Dynamic to static website conversion

Tags website

Reasons to convert

There are several situations where maintaining a dynamic website–one that uses PHP, a Content Management System (CMS), or some other server-side technology–is no longer desirable, though the website itself needs to remain.

  • The underlying technology is outdated or is a security risk and cannot be easily upgraded.
  • The website is in its final form and updates or dynamic content are no longer needed.
  • The dynamic website uses excess system resources, and the amount of ongoing manual updates are minimal.

This document describes a process that either a customer or Michigan Tech IT staff can use to convert these kinds of websites.

What you'll need

  • Access to a computer with wget installed. Most campus Linux computers have this program installed, including these remote servers, accessible by SSH. See Connecting to a campus Linux computer remotely for more information on connecting. You will need to connect to the VPN, if off-campus, using a minimally-managed device, or a personal device.
    • login.mtu.edu
    • colossus.it.mtu.edu
    • guardian.it.mtu.edu
  • A destination for the static version of your website. This could be one of the following.
    • pages.mtu.edu can be used as a final destination or as a temporary location for testing the static version of your site. See more information on What is pages.mtu.edu.
    • A different location on your existing site, again as a temporary step while testing
    • A new location Michigan Tech IT has set up for the conversion
  • Familiarity with HTML. Though wget does most of the heavy lifting, there are some cases where editing HTML may be necessary.

Things to consider

There are some drawbacks of converting to a static site.

  • Features that use JavaScript or that do dynamic queries will no longer work.
  • Built-in site search will no longer work (though external searches should work normally).
  • Forms, such as contact forms, will no longer work.
  • Ongoing updates will be more difficult. If you anticipate needing to update the content or styling on the site after it's converted, this might not be a good option.
  • If your dynamic site has pages or files that are not linked elsewhere on your site, they won't be included in your static site. In order for wget to find pages and files, they must be linked (i.e., something a person could find by clicking links on your site).


As an example, we'll walk through converting the site Why Study Forest-based Bio fuel in Michigan? website using pages.mtu.edu to check the conversion along the way. Adjust the web addresses and file paths as needed in the examples.

Do a test conversion

  1. Log in to a Linux computer with wget installed. Change to a directory that will hold a test version of the static site.

    cd /local/my_web_files/jamyles

    mkdir static_test

    cd static_test

  2. Use wget to create a static copy of the site.

    $ wget -e robots=off --mirror --convert-links --adjust-extension --page-requisites --no-parent http://michiganforestbiofuels.org/

    This will take some time depending on the size of the website and the number of pages and files it contains.

Check the static site

  1. Visit the test site. The previous command creates a new directory based on the site name, so add that to the web address corresponding to your pages.mtu.edu page (or other location you're using to test). In this case, the test site created is https://pages.mtu.edu/~jamyles/static_test/michiganforestbiofuels.org/.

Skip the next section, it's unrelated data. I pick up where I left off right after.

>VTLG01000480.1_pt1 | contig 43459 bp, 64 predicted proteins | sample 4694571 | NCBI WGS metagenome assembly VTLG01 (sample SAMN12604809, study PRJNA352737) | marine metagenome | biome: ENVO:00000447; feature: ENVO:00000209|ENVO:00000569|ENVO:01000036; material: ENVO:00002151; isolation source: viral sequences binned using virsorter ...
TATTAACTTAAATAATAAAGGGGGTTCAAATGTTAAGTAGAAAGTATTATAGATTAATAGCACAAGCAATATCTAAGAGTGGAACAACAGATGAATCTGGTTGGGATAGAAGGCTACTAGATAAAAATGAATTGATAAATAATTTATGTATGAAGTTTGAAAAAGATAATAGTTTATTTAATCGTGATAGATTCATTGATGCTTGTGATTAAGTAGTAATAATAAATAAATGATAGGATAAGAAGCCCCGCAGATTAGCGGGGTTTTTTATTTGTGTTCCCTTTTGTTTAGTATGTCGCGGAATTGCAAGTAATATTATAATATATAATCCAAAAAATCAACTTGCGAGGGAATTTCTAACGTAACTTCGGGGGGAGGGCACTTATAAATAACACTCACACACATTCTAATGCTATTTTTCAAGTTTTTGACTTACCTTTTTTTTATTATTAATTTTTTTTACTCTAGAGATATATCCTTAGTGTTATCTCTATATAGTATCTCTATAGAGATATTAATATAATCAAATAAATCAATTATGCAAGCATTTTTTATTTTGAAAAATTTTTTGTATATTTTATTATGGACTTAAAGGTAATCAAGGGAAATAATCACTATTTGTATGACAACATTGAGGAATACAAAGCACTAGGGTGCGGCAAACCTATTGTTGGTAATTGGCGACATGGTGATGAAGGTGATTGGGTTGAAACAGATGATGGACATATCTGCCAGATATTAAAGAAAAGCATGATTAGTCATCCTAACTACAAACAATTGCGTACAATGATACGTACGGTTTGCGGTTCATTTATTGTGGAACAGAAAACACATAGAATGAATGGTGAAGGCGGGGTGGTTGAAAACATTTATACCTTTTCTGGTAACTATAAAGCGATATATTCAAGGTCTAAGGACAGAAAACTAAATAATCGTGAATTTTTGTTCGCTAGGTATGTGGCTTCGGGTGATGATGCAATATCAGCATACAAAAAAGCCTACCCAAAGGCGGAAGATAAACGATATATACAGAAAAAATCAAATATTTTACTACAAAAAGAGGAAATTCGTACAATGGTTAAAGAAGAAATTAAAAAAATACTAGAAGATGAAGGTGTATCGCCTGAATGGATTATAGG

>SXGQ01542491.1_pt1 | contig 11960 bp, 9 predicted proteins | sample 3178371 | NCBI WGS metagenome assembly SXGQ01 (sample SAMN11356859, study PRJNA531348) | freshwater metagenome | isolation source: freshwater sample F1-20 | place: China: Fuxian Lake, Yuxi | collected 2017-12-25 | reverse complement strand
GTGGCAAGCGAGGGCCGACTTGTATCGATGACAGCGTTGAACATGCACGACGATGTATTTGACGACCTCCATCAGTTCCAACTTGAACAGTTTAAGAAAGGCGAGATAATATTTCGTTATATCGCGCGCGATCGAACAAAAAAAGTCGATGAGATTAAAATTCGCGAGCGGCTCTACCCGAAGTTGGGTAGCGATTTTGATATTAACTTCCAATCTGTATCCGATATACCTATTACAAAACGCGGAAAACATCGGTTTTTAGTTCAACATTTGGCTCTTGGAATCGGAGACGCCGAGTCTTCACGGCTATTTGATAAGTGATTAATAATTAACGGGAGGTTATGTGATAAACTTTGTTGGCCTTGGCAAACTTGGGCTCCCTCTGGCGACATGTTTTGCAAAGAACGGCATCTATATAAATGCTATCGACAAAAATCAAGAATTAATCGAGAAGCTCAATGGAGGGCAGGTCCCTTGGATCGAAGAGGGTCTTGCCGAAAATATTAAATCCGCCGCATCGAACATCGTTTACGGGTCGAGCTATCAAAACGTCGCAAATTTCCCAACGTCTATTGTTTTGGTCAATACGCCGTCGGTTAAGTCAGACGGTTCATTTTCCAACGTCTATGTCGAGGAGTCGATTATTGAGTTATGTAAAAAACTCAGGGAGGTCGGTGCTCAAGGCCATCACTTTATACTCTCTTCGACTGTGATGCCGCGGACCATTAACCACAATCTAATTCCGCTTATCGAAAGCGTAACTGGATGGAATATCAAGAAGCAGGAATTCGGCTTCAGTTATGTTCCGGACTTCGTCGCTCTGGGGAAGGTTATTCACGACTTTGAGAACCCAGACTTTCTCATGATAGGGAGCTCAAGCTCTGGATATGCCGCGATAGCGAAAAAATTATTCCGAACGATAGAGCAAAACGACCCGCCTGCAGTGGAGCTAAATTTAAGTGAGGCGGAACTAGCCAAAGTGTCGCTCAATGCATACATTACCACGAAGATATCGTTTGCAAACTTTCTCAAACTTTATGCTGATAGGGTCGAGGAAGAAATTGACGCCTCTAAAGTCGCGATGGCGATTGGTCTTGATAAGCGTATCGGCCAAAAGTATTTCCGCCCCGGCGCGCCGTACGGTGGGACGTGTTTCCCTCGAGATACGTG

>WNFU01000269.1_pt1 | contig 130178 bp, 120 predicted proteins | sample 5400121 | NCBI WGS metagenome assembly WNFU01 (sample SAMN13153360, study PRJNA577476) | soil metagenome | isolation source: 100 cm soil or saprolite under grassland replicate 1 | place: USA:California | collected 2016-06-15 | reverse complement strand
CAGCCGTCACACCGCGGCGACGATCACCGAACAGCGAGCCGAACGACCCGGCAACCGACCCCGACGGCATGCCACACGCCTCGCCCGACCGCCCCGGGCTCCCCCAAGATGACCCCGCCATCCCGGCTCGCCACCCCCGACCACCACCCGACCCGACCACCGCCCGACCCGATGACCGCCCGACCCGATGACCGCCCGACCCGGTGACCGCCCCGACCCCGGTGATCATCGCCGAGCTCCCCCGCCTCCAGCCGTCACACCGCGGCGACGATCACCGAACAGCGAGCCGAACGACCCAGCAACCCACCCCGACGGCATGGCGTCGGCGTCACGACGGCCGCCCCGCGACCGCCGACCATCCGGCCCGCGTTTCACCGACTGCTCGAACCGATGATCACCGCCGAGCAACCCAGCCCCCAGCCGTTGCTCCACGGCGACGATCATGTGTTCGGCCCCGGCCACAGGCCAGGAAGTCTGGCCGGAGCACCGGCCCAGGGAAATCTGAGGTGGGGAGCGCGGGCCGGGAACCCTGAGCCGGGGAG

1. Browse the site and check that any images and styles are displayed correctly.

    2. As you browse, check to make sure you don't end up on the live, dynamic site (http://michiganforestbiofuels.org/ in our example). This indicates a link wasn't converted correctly.

    3. Take note of features that may not work, such as those mentioned in the "Things to consider" section above.

  2. Look for files that weren't converted properly. Most commonly these will be files with links that were not updated by wget and instead still point at the live dynamic site. This may cause issues later, especially if the static site will end up at a different web address than the dynamic site.

    grep -R "//michiganforestbiofuels.org/" michiganforestbiofuels.org

  3. Edit files with incorrect links. For example, instead of:

    <link type="text/css" rel="stylesheet" media="all" 
    href="http://michiganforestbiofuels.org/modules/system/system.css" />

    links should look like:

    <link type="text/css" rel="stylesheet" media="all" href="modules/system/system.css" />

    Re-test by browsing the site after your updates.

  4. Note which dynamic pages don't work properly, such as search pages and contact forms.

Do the final conversion

  1. If possible, disable the dynamic pages identified in the previous step so they won't be included in the static site. Make sure any last updates to the dynamic site have been done.
  2. Repeat the wget command the testing section.

    $ wget -e robots=off --mirror --convert-links --adjust-extension --page-requisites --no-parent http://michiganforestbiofuels.org/

  3. Repeat any fixes and adjustments you did in the checking section.
  4. Move the site into its final location. You may need to pack up the mirrored files and copy them to another server (details will vary, and IT can assist with this part). Keep in mind that the "root" of your site will be inside the new directory created by wget. This command would create a zip archive suitable for unzipping in the root of a new site, or on your existing site after the dynamic site has been removed.

    cd michiganforestbiofuels.org

    $ zip -r ../michiganforestbiofuels_static.zip .

  5. Do a final live test of your site after it is in place.



Article ID: 53021
Tue 5/1/18 8:05 AM
Thu 4/6/23 2:49 PM